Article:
The retro PC game collecting scene was rocked by an unexpected scandal last week when a prominent member of the community, who was also a moderator of a large Facebook group, was accused of selling fake copies of classic games to people.
Enrico Ricciardi, who for years has been an active member of the community as a buyer, seller and source of advice, has been fired from Big Box PC Game Collectors after several members provided evidence they say prove that many of the boxes, floppy disks and artifacts he was selling to people were not what they appeared to be. .
The group members collected all their evidence and accusations in public documentsaying that after a member received a suspicious game – a supposed copy of Akalbeth 1979: The Realm of Deathwhich was developed by Richard Garriott before he started in Ultima series and it’s one of the first RPGs ever produced – they started to stick around with other titles sold by Ricciardi, finding that many of them were a bit off as well.
Comparing Ricciardi’s toys with original toys owned by other members, the group quickly found a number of inconsistencies with the previous one, such as toy posters being cut by hand rather than shaped, markings on supposedly decades-old posters that could only have been made using modern printers, and slight differences In things like fonts and logo placement. You can see these examples for yourself over here And the over here.
However, the most incriminating evidence that has been presented is that in many cases the discs that Ricciardi sold were empty, something many buyers now discover only after they have been asked to check. If you’re thinking to yourself “Why didn’t these people check this out before?” We’re talking about discs and tapes that are in some cases over 40 years old, which means as explained by members of Big Box PC Game Collectors that doing so isn’t always the best idea:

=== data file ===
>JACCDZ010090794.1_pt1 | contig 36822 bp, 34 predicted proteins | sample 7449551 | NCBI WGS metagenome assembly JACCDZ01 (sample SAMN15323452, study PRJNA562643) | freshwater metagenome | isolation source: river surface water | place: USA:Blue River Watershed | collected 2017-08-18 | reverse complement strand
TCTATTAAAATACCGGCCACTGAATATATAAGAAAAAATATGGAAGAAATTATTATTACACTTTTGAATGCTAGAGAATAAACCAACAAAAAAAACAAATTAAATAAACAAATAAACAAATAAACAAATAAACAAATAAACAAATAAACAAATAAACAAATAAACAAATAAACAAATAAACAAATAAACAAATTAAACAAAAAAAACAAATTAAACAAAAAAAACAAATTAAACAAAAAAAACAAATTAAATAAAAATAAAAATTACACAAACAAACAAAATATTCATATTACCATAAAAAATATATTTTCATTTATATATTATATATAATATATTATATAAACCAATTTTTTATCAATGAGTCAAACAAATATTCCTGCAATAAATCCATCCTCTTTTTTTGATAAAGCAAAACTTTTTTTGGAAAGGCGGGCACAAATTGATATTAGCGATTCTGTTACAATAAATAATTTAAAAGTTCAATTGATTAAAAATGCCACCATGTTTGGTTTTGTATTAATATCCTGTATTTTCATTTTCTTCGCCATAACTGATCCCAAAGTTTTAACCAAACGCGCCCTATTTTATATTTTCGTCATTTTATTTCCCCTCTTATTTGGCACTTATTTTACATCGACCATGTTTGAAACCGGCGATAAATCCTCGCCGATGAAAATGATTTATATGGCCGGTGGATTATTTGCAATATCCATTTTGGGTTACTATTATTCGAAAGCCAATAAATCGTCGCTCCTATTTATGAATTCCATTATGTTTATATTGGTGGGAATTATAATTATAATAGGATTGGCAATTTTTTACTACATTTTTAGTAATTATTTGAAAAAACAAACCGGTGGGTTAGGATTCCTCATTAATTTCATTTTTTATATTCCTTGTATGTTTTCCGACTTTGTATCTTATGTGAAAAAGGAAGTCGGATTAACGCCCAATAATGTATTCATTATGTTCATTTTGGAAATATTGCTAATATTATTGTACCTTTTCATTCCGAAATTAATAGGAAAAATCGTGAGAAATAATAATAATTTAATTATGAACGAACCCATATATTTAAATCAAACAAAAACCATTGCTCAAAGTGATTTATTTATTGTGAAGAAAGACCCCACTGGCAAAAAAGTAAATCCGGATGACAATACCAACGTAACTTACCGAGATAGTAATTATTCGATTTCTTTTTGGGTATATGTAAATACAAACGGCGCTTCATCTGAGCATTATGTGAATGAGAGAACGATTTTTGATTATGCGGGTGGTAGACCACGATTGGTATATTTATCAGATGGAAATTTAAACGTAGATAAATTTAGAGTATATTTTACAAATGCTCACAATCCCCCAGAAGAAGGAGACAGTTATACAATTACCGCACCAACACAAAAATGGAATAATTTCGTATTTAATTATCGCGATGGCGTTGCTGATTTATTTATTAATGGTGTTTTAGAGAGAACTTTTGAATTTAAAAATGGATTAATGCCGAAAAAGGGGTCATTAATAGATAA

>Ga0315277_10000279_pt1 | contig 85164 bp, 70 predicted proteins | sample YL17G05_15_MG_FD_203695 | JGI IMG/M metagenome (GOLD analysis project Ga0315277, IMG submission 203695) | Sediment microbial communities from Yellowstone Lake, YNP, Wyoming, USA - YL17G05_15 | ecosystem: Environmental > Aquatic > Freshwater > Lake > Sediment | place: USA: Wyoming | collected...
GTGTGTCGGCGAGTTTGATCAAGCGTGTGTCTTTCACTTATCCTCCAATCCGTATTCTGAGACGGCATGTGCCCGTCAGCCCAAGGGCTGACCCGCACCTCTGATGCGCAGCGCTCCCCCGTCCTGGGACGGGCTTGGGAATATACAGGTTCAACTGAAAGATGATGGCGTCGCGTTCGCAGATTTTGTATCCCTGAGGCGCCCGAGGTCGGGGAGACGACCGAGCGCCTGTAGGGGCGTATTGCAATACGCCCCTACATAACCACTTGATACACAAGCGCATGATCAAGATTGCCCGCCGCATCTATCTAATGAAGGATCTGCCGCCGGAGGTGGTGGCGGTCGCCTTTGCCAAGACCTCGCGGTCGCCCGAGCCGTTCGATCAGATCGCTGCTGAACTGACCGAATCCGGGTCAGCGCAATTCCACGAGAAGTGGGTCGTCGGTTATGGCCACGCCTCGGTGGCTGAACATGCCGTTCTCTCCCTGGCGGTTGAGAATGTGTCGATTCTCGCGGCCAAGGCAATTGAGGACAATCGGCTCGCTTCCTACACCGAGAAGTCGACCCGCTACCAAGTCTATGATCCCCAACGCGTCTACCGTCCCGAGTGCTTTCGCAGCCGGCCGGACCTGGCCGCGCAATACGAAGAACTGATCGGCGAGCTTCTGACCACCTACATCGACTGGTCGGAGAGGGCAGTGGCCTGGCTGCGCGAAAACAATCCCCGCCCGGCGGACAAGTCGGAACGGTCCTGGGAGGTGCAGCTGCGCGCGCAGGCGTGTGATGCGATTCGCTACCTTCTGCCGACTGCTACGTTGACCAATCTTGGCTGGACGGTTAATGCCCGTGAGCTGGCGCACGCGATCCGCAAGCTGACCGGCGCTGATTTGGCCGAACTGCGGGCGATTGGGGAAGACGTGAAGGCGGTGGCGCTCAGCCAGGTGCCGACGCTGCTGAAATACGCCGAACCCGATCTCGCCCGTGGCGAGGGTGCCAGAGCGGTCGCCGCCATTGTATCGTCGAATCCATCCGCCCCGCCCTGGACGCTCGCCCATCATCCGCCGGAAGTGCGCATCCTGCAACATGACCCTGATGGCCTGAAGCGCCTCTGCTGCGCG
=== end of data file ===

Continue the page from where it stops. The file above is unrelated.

These discs are 40 years old, and the software is widely available online via emulators at this point. The point of getting these is not to play with them, but to collect them (people who collect baseball trading cards don’t trade them often either). “Testing” a 40-year-old disk can risk damaging the disk. Furthermore, some collectors do not have access to the computers that were originally running these games.
With many members now comparing the games they received from Ricciardi with other legitimate copies, it’s becoming clear that he’s been selling these complex replicas for years (since at least 2015, they judge), covering everything from old Sierra and Origin games” Multiple copies of Ultima: Escape from Mount DrachAnd the akalabeth And the mysterious house. “
It is widely believed that while most of the fake Ricciardi products were sold directly to buyers, the group says “there is at least one black box”. Ultima 1 which we believe may be fakes have been labeled by WATA.”
It is estimated that Ricciardi has been involved in “at least €100,000 in transactions for suspected counterfeit game items”, which at press time amount to approximately US$107,300. This is … a lot of money, as you would expect for old games and this mission, Although the group explains In the Frequently Asked Questions accompanying their postsIt is not clear if any legal proceedings are underway, or if they will ever take place, because they say “affected individuals choose their best remedy and do not wish to discuss this publicly”.
If you’re a collector and this is a little intimidating, or you’re just an outside observer curious about how this all works, The Big Box PC Game Collectors has a “Guide to Anti Crooks” which is fun to read.